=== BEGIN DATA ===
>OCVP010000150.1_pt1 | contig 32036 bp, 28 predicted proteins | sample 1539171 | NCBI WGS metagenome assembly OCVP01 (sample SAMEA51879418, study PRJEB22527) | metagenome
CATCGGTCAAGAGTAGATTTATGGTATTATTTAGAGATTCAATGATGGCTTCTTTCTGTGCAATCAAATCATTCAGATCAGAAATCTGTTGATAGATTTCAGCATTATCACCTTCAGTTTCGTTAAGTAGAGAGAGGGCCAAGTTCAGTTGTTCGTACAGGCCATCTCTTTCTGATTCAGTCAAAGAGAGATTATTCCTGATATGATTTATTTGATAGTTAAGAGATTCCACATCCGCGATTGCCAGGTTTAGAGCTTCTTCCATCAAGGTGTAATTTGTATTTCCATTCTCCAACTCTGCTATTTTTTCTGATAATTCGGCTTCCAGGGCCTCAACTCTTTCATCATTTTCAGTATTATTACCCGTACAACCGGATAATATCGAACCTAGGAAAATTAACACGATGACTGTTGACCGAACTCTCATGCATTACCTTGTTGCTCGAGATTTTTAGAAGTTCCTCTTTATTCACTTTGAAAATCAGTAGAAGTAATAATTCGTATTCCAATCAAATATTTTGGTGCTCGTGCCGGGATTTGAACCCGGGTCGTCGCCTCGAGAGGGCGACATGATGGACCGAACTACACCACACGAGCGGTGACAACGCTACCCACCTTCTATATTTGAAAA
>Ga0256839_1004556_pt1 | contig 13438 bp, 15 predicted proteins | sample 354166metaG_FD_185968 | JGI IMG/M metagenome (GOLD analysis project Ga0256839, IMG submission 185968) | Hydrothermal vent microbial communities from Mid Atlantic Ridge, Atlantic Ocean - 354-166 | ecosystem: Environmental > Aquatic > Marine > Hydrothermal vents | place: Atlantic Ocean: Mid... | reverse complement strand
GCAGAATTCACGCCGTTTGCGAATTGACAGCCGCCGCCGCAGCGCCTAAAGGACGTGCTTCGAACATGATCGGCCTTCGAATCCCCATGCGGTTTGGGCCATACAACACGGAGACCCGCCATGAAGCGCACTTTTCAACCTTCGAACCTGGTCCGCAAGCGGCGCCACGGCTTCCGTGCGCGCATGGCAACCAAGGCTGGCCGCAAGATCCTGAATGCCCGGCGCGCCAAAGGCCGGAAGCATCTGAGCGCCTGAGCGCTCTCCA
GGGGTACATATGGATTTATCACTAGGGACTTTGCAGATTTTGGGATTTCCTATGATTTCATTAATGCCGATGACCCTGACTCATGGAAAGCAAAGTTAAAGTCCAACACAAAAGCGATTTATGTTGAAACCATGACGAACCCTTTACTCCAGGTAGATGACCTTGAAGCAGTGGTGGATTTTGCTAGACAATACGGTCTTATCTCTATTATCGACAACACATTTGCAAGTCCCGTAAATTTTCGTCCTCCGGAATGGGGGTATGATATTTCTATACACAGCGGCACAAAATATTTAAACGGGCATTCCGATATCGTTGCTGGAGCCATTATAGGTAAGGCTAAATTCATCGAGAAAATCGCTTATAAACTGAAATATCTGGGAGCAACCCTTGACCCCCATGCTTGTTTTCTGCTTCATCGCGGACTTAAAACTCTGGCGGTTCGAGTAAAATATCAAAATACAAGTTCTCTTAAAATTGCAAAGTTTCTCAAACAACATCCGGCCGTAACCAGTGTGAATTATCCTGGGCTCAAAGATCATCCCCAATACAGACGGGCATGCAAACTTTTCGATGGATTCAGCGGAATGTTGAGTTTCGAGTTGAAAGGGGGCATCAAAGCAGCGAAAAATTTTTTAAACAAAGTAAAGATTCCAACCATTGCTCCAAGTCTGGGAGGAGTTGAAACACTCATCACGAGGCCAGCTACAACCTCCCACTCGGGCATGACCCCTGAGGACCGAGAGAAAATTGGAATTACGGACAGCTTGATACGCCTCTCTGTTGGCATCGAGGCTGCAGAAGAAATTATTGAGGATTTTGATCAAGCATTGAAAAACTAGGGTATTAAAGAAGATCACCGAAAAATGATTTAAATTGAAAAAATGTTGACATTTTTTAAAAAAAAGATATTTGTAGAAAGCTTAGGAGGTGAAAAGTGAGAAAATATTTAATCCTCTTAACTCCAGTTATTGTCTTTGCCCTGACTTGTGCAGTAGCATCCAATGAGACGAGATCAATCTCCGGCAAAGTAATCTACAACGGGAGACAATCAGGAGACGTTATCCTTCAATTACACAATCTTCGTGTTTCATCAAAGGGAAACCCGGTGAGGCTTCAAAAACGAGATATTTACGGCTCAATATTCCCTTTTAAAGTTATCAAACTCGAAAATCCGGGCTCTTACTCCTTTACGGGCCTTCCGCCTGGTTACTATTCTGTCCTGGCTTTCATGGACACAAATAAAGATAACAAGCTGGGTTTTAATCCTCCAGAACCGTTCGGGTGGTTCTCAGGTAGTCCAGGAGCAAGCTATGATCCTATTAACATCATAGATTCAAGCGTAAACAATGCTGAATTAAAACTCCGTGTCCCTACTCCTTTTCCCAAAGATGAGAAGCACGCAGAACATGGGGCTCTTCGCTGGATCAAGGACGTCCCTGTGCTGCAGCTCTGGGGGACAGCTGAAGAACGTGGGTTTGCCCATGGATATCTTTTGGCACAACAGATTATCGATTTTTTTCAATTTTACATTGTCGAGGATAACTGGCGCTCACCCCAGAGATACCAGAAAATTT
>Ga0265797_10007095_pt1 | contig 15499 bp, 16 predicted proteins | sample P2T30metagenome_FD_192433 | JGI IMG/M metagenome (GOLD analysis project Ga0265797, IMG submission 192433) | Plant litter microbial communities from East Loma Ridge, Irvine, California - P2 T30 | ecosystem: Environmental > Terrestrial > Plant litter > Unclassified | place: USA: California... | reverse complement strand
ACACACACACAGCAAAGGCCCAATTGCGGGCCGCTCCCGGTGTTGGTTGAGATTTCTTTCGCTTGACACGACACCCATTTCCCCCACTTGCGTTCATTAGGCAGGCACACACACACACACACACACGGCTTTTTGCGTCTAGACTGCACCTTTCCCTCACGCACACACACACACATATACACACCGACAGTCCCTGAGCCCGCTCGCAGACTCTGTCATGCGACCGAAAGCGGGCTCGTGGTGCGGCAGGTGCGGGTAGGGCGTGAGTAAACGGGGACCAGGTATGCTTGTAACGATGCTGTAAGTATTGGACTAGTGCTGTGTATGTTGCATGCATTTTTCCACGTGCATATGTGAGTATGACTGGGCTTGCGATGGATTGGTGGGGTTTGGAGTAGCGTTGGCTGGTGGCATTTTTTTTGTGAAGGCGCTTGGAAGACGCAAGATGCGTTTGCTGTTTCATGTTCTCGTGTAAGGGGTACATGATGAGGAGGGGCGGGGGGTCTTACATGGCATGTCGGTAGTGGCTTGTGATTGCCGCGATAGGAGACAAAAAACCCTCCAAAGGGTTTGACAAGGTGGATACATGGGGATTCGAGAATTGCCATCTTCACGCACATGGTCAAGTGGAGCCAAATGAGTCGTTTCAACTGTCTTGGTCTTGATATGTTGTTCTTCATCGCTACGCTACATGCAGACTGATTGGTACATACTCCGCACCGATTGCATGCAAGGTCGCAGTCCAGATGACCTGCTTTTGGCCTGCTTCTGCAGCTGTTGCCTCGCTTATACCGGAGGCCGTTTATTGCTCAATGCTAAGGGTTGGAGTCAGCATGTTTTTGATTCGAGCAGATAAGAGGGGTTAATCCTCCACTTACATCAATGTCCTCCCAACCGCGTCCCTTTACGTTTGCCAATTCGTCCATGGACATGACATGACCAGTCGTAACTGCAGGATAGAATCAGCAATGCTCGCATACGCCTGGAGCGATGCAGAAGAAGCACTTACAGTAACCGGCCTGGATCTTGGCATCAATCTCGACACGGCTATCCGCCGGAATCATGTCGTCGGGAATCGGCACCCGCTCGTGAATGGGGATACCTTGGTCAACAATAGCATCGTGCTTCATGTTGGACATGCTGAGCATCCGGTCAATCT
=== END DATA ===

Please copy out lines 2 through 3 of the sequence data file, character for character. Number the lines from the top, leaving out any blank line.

CATCGGTCAAGAGTAGATTTATGGTATTATTTAGAGATTCAATGATGGCTTCTTTCTGTGCAATCAAATCATTCAGATCAGAAATCTGTTGATAGATTTCAGCATTATCACCTTCAGTTTCGTTAAGTAGAGAGAGGGCCAAGTTCAGTTGTTCGTACAGGCCATCTCTTTCTGATTCAGTCAAAGAGAGATTATTCCTGATATGATTTATTTGATAGTTAAGAGATTCCACATCCGCGATTGCCAGGTTTAGAGCTTCTTCCATCAAGGTGTAATTTGTATTTCCATTCTCCAACTCTGCTATTTTTTCTGATAATTCGGCTTCCAGGGCCTCAACTCTTTCATCATTTTCAGTATTATTACCCGTACAACCGGATAATATCGAACCTAGGAAAATTAACACGATGACTGTTGACCGAACTCTCATGCATTACCTTGTTGCTCGAGATTTTTAGAAGTTCCTCTTTATTCACTTTGAAAATCAGTAGAAGTAATAATTCGTATTCCAATCAAATATTTTGGTGCTCGTGCCGGGATTTGAACCCGGGTCGTCGCCTCGAGAGGGCGACATGATGGACCGAACTACACCACACGAGCGGTGACAACGCTACCCACCTTCTATATTTGAAAA
>Ga0256839_1004556_pt1 | contig 13438 bp, 15 predicted proteins | sample 354166metaG_FD_185968 | JGI IMG/M metagenome (GOLD analysis project Ga0256839, IMG submission 185968) | Hydrothermal vent microbial communities from Mid Atlantic Ridge, Atlantic Ocean - 354-166 | ecosystem: Environmental > Aquatic > Marine > Hydrothermal vents | place: Atlantic Ocean: Mid... | reverse complement strand